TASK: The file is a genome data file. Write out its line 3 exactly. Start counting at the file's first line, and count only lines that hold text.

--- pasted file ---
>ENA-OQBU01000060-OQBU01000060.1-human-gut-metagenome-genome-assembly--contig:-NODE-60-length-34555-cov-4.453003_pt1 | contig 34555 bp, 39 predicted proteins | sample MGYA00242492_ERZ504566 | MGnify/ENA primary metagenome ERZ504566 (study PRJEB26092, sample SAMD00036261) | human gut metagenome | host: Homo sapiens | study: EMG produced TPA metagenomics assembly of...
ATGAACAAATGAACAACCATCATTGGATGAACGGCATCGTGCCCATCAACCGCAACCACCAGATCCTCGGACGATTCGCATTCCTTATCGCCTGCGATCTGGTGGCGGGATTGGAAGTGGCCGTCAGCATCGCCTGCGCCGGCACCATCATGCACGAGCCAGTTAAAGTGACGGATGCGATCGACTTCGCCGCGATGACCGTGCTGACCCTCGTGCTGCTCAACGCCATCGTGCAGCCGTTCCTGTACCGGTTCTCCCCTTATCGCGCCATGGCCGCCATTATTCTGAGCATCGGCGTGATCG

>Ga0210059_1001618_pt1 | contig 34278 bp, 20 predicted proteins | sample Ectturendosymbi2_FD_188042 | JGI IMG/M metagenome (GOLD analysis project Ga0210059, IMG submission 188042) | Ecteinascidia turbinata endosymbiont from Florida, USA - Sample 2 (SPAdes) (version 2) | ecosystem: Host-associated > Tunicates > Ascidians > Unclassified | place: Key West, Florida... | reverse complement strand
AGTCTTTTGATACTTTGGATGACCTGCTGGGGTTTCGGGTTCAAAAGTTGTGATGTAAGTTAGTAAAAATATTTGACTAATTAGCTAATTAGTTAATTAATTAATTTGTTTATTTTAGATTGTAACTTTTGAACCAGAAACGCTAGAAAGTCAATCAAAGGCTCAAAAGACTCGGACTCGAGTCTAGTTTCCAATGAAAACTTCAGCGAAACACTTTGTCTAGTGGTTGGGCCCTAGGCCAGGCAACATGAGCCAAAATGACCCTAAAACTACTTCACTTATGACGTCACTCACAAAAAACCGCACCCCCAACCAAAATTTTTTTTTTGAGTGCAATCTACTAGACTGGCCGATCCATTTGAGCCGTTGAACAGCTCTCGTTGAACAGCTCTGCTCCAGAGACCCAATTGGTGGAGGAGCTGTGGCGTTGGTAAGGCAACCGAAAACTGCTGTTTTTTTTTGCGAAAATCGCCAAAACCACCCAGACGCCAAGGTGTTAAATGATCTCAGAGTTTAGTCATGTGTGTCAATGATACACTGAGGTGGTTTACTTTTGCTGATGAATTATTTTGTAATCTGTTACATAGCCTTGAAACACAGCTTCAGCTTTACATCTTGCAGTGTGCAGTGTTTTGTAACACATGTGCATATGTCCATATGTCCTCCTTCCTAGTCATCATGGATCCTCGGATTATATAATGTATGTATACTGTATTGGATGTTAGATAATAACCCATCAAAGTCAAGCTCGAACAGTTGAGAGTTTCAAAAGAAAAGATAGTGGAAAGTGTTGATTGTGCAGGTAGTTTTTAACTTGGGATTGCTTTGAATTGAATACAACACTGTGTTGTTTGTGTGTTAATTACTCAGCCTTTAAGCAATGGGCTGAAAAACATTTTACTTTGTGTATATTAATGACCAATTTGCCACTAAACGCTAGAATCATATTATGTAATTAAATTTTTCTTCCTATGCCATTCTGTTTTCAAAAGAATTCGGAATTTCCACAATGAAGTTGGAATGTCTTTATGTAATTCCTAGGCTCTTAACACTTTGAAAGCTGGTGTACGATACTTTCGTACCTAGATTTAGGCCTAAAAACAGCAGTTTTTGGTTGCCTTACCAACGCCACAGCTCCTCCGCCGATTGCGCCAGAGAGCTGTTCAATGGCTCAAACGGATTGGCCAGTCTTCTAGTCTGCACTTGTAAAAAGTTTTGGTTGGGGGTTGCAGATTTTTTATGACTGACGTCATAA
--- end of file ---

>Ga0210059_1001618_pt1 | contig 34278 bp, 20 predicted proteins | sample Ectturendosymbi2_FD_188042 | JGI IMG/M metagenome (GOLD analysis project Ga0210059, IMG submission 188042) | Ecteinascidia turbinata endosymbiont from Florida, USA - Sample 2 (SPAdes) (version 2) | ecosystem: Host-associated > Tunicates > Ascidians > Unclassified | place: Key West, Florida... | reverse complement strand